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Aboriginal Youth Write About What Women’s Leadership Means to Them

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Out of more than 100 submissions, 10 aboriginal women were recognized by Women’s Worlds 2011, a global feminist conference taking place in Ottawa-Gatineau, Canada from July 3 to 7. Their works depicted what aboriginal women's leadership means to them.

The three grand prize winners will get an all-expense paid trip to the conference—the largest gathering of women from around the world in Canadian history.

The grand prize winners include:

  • Tanis Desjarlais, a 22-year-old First Nations filmmaker whose piece Caught Between Worlds is a somber exploration of being an urban Cree struggling with sobriety. The piece points out that sobriety has disconnected her from her traditions and that “[v]isual art, media art, being honest and real, in my opinion, can and will heal the Indigenous People of Canada.”
  • Hayley Moody, a 19-7ear-old Métis undergraduate student, won for a speech she wrote titled Where Are Your Women. In it, she argues “[w]omen’s aboriginal leadership is about working together—all women working together—to create awareness and change in our globalized world. It’s about learning from one another’s stories and having the empowerment to change existing boundaries. It’s about joining together.”
  • Naiomie Akavak, is a 24-year-old Inuk with cerebral palsy, who won for her essay titled “What Does Aboriginal Women’s Leadership Mean to Me.” In it, she wrote: “[e]ven though I struggle every day to speak, I want to be a voice for others to learn from. I want to send out a message that I care and that together we can make Nunavut safe for everyone.”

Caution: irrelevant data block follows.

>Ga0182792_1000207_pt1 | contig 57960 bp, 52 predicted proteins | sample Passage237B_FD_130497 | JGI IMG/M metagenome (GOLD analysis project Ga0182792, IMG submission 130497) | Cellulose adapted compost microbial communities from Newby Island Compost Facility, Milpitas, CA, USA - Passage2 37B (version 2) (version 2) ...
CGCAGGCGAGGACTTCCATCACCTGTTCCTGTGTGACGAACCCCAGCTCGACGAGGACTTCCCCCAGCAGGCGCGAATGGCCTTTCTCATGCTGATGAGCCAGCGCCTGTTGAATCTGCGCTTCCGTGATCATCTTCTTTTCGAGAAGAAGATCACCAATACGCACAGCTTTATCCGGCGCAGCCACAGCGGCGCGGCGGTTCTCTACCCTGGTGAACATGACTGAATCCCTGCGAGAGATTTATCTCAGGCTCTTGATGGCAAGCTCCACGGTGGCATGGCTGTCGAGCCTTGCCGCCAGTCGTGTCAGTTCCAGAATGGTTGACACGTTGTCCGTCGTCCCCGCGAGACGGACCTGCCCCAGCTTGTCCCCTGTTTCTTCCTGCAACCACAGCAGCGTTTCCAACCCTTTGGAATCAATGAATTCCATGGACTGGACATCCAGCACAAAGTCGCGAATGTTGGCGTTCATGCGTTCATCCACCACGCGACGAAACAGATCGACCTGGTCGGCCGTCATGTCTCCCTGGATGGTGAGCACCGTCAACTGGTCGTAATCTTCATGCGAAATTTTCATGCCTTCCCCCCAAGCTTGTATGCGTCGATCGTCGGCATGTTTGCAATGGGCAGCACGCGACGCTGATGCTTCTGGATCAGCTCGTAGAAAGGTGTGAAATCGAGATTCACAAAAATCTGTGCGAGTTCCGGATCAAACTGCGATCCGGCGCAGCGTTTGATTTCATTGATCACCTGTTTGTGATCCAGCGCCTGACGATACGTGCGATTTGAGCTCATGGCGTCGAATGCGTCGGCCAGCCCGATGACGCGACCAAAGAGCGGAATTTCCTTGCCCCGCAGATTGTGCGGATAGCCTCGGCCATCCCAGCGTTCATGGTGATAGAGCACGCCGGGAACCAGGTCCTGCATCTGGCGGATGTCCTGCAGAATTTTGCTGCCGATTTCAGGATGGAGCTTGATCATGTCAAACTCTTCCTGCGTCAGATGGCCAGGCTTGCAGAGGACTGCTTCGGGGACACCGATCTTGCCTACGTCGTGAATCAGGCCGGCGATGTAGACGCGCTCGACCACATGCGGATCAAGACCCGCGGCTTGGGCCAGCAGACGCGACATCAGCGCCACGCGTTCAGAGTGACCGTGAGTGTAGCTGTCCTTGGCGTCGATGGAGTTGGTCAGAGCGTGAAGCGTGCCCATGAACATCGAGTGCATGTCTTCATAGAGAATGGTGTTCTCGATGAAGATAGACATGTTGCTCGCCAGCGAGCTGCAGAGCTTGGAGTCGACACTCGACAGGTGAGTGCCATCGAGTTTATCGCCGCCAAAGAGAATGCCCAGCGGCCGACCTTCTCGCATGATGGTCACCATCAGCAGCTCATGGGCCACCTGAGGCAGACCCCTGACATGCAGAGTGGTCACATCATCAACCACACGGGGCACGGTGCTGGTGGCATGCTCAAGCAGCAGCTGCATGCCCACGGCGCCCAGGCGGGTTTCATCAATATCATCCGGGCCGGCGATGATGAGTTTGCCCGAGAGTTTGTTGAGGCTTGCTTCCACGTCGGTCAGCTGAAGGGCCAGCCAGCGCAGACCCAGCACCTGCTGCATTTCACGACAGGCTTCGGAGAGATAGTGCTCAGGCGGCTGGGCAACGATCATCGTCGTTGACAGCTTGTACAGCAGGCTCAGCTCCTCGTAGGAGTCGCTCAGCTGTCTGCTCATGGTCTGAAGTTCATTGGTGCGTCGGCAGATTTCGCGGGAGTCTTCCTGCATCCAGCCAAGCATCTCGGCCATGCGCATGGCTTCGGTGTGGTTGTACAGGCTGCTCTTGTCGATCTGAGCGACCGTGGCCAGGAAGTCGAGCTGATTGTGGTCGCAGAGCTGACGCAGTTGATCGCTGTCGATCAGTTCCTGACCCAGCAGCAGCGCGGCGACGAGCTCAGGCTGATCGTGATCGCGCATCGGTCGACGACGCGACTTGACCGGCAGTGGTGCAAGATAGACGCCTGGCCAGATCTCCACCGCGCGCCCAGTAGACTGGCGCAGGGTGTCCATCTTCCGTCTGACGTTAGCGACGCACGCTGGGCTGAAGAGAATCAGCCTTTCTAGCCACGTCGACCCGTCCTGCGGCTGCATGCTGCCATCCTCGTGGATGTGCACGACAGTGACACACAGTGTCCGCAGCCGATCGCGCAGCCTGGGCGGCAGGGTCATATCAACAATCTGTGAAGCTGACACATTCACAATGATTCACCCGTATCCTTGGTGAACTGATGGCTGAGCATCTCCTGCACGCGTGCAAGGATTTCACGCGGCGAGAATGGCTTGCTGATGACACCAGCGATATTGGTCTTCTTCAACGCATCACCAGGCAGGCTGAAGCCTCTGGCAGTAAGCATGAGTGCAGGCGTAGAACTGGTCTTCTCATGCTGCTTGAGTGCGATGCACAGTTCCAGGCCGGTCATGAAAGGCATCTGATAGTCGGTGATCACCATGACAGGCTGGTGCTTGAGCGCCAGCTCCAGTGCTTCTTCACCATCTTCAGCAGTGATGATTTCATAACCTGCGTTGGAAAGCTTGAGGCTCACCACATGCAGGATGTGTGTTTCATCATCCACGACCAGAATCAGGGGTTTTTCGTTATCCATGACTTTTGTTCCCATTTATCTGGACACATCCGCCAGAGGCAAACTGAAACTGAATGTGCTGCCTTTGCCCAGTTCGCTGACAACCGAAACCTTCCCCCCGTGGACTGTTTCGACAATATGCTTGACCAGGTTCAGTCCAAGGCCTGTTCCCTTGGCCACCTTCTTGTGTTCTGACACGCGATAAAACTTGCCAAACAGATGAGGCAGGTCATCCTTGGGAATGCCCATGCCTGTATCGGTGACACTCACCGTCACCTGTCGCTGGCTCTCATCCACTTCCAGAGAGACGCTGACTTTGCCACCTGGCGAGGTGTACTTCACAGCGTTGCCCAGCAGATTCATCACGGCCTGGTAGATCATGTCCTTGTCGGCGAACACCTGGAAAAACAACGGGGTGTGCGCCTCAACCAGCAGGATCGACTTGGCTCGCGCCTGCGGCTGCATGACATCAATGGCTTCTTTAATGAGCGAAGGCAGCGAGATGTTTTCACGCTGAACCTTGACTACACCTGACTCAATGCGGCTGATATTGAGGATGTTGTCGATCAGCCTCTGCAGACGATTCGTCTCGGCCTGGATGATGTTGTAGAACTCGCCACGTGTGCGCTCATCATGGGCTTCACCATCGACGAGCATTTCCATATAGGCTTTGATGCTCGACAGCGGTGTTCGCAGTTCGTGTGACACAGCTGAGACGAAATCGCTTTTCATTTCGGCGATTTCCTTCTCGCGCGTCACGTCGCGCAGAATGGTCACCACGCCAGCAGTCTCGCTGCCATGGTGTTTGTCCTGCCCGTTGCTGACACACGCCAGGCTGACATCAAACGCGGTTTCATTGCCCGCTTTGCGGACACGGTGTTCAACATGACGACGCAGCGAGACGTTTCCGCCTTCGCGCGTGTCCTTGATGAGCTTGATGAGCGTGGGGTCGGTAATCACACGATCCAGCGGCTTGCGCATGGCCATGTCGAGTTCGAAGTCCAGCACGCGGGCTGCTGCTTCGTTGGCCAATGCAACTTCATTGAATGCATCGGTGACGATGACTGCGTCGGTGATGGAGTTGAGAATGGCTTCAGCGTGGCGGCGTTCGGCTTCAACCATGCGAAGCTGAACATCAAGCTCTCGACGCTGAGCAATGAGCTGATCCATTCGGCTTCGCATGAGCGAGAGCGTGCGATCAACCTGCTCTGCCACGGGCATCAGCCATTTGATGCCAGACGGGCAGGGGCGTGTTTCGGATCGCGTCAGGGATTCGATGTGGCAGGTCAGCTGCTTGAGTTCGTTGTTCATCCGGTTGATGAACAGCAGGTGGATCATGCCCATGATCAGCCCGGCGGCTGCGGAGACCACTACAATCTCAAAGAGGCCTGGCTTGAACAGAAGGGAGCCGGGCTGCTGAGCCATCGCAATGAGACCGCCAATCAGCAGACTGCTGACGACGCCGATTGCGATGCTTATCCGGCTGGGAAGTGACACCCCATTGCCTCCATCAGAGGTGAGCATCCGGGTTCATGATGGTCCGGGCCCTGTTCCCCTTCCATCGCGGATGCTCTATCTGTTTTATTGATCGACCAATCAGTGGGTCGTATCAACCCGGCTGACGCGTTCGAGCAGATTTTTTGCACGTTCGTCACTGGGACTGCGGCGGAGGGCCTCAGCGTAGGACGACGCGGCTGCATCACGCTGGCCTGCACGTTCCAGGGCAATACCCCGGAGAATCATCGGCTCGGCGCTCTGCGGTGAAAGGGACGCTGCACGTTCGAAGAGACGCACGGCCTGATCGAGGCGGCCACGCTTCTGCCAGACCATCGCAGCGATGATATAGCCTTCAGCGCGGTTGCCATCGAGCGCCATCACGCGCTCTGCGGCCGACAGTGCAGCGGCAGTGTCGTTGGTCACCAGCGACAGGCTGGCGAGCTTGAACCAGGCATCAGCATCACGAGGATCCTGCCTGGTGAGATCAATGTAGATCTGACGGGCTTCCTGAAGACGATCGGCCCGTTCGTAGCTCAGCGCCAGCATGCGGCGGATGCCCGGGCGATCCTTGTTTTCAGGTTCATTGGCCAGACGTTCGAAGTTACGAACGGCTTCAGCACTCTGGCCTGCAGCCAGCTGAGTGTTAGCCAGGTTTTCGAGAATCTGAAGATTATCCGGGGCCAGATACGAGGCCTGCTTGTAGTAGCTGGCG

The seven runners up and what they won for are:

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  • Josephine O’Brien, First Nations, essay
  • Natasha Kanape Fontaine, Innu, visual art
  • Kristen Bos, Métis, essay
  • Kailey Arreak, Inuk, essay
  • Hanako Nagao, Métis, photo
  • Monica Auger, Métis, essay
  • Naomi Sayers, First Nations, essay

According to a press release, Women’s Worlds 2011 “will be a powerful celebration of voices and diversity. As Canada is host to this important event, the meaningful participation of aboriginal women and the prominence of indigenous women’s issues are essential.”

This is why the Aboriginal Women’s Leadership Circle is collaborating on the event; to ensure indigenous voices are heard. An indigenous women’s welcoming gathering will be held July 3 from 4 to 6 p.m. on Victoria Island in Ottawa and will end with everyone walking to the official opening ceremony at the Museum of Civilization in Gattineau.

One of the keynote speakers will be Mary Simon, president of Inuit Tapiriit Kanatami, who recently became the first Inuk inducted into the International Women’s Forum.

For more information on the conference, view the full event program on the Women’s Worlds 2011 website.